5 Common Mistakes Restaurants Make on Their Websites

5 Common Mistakes Restaurants Make on Their Websites

5 Common Mistakes Restaurants Make on Their Websites on theprofitrecipe.com

Your restaurant’s website is the first point of contact for customers—make it count!

The internet world is constantly evolving and for that reason, it can be hard to keep a handle on the latest restaurant trends. SEO what? Blogging who? You’ve got more important things to worry about—or so you may believe.

Whether or not you offer delivery (and you should), you can rest assured that most of your customers are online, whether at home or at work or even while seated in your restaurant. That is why your website is of utmost importance—it’s a source of credibility as well as an opportunity to make a great first impression.

That’s why it’s essential that restaurant owners understand the importance of their website and begin to use it to attract more customers. We’ve listed five common mistakes that restaurant owners make on their websites- mistakes that could be hurting their bottom line.

  1. Poor organization of information

People usually visit a website with a specific purpose. Most people visiting a restaurant website are searching for a specific piece of information—a menu list, address or hours of operation. It is your responsibility to make sure they are able to find that information quickly and easily. Otherwise, they may decide to go elsewhere.

This is also why it is essential that people can navigate through your site seamlessly. Consider putting your phone number and address on every page. Your menu and online ordering system (if applicable) should be highly visible. A ‘Contact Us’ page or link should also exist with hours, directions and other pertinent information.

  2. Stock or unattractive photos

Websites like Yelp have gained popularity due to the fact that users can see photos of actual dishes at different restaurants. While you can’t control the photos posted on those sites, you can ensure that the photos on your website contain high quality, highly appealing images.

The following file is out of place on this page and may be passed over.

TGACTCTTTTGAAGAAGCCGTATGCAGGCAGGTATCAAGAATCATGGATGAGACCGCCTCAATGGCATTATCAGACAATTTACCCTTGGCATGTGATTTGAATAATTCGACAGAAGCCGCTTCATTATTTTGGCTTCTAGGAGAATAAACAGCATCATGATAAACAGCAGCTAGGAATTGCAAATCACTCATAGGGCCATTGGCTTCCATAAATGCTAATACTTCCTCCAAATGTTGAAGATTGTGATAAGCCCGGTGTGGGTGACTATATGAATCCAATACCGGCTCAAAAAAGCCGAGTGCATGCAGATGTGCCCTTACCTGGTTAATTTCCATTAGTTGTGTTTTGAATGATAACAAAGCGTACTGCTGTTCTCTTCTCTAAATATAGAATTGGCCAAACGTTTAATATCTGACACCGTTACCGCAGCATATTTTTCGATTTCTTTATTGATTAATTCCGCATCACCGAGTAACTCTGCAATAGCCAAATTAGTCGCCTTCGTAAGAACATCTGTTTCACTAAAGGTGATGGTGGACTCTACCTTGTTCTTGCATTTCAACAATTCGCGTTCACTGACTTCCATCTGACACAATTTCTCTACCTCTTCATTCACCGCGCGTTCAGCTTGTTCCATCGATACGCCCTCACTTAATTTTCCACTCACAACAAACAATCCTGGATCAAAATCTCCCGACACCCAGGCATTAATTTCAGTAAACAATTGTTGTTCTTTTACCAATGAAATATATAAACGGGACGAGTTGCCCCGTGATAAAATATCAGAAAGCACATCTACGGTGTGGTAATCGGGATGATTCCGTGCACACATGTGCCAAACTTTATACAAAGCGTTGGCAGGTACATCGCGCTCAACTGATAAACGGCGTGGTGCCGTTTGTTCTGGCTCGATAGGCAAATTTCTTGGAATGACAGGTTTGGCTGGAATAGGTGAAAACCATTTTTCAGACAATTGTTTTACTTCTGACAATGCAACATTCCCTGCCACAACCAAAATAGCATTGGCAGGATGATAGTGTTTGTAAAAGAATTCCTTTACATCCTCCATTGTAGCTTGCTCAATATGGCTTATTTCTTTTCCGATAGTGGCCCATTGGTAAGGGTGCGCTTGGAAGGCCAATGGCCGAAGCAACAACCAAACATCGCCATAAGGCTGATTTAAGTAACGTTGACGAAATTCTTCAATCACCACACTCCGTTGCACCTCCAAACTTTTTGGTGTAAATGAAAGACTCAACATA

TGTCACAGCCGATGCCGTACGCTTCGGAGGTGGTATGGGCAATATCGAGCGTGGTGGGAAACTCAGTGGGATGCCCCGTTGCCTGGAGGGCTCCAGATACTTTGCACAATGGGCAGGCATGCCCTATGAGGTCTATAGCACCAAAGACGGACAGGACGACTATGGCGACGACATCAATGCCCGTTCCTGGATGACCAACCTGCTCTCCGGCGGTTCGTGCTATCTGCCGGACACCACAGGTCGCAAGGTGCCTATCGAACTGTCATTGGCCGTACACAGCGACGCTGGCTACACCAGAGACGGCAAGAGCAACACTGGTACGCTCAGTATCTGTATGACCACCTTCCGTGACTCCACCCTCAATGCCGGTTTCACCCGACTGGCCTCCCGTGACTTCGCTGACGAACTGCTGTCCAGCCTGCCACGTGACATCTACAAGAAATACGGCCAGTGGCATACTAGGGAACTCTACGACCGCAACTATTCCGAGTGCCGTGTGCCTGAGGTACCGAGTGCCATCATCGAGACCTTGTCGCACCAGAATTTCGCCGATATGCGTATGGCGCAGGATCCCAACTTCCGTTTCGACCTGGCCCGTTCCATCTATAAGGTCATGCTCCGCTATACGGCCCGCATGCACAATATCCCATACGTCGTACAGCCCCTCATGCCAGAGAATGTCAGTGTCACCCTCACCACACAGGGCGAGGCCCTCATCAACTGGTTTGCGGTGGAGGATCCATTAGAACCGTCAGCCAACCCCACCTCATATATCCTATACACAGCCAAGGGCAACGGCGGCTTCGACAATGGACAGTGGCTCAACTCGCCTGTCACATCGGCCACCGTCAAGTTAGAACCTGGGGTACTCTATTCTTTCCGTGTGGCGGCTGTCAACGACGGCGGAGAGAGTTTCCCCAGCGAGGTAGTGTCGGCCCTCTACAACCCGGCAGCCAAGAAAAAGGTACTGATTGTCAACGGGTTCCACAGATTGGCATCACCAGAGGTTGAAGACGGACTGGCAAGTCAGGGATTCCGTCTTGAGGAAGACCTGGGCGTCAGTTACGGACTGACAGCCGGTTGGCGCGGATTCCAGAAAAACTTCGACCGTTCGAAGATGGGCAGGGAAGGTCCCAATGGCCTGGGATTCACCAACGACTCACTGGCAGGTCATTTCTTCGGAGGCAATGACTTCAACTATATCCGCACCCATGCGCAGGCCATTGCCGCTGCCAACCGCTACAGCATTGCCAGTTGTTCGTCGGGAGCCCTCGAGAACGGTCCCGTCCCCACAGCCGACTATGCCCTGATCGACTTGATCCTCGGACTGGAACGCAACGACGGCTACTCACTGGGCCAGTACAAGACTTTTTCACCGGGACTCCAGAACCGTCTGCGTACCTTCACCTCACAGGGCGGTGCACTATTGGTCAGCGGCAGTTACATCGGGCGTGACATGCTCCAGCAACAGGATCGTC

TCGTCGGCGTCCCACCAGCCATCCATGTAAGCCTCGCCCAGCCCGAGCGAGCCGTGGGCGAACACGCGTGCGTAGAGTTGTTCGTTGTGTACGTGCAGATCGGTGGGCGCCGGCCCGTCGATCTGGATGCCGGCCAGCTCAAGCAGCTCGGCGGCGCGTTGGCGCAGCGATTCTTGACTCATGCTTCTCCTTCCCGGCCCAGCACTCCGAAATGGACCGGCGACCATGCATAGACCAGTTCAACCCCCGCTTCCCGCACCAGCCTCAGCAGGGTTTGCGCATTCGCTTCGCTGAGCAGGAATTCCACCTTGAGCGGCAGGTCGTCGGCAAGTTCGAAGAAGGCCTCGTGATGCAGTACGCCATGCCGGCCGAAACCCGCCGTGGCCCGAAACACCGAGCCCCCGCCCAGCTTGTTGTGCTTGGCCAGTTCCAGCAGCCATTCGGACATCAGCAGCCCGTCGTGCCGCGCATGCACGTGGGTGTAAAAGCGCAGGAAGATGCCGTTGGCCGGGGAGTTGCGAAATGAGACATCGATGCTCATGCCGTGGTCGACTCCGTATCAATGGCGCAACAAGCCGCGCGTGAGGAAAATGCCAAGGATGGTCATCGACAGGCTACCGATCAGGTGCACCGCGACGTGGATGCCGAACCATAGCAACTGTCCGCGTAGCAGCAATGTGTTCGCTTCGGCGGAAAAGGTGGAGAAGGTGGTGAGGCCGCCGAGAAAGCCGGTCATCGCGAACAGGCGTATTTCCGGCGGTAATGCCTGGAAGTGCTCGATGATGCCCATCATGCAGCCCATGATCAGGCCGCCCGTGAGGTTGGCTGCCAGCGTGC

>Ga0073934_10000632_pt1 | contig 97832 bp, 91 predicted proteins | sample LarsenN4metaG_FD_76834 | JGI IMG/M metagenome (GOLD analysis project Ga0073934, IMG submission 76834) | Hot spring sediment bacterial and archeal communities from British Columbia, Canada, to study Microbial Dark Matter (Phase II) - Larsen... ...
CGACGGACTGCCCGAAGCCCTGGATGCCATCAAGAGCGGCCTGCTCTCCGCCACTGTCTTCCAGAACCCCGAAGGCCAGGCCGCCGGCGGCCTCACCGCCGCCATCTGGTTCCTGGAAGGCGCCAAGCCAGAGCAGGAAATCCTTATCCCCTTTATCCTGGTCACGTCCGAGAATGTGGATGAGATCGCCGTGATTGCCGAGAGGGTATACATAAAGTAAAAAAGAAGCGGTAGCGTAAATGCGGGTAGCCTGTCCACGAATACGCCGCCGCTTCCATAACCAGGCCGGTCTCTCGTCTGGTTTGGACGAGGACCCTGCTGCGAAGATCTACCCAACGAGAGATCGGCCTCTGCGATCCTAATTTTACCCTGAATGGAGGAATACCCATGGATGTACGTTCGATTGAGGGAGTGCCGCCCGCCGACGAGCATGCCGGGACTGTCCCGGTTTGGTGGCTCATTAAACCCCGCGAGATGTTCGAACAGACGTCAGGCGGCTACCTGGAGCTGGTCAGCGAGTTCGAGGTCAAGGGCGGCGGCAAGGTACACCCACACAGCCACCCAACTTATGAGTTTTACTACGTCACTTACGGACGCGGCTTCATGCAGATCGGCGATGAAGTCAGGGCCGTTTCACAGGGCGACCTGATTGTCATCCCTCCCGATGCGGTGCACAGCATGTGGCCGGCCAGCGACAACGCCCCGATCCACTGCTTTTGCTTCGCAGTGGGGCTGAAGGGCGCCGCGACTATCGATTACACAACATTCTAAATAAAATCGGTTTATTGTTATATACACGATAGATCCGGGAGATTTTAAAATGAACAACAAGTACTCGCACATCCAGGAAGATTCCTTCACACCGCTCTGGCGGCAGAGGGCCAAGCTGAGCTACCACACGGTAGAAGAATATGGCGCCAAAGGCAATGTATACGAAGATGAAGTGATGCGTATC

Photos of popular dishes and food items are often what encourage people to visit restaurants. Whatever you are trying to convey– ambiance, farm freshness, healthfulness—make sure you invest the time and money necessary so that your message comes through loud and clear.

  3. Lack of optimization

Many restaurant owners make the mistake of assuming the only people visiting their website are those who are intentionally seeking it. In other words, ignoring the segment of people simply searching for “dinner options in my area” or “[Italian, French, Chinese, vegan] restaurant in [your town]” can significantly impair your restaurant’s growth potential.

Optimizing your website with proper titles and meta tags are the way search engines determine what your website is about and how they decide whether your site is relevant to someone’s search query. You should spend as much time and attention optimizing your website as you do on making the food look appetizing.

  4. Lack of email signup form

Your website’s goal is not to drive high volumes of traffic, but rather to capture key customer information that will help you build relationships and more easily engage with customers. The easiest way to accomplish this is to obtain email addresses so you can keep your customers informed of new deals, dishes and any other important updates or promotions.

In this technology-driven world, you need to use a wide net to entice and attract a broader customer base. This is why the first call to action on your website should be an email signup form where customers can opt-in to receive daily, weekly or monthly emails from your restaurant to keep them informed on the next event or promotion.

Even if the person has never been to your restaurant, if they receive recurring emails from you, they may be more likely to pop in next time they are looking for a place to eat.

  5. Not mobile responsive

In case you missed it, the vast majority of people—especially Millennials—are using mobile devices to access all kinds of information. This means your customers are using their smartphones to research local restaurants. If your website isn’t device responsive, or able to change how it looks to give the viewer the best view for the device they’re using, you might as well not have a website at all. In fact, you should pay more attention to your website’s smartphone experience over any other!

If a lot of these terms seem foreign to you, it might be time to consider investing in a marketing manager. Your website serves as the ultimate calling card; it’s the first place a prospective customer goes to determine if your restaurant is worth a visit.

If you don’t provide a good online experience, you may never get the chance to provide a satisfying culinary one. To explore these and other emerging restaurant trends, download a FREE chapter of The Profit Recipe—the essential resource for boosting your restaurant’s profits.

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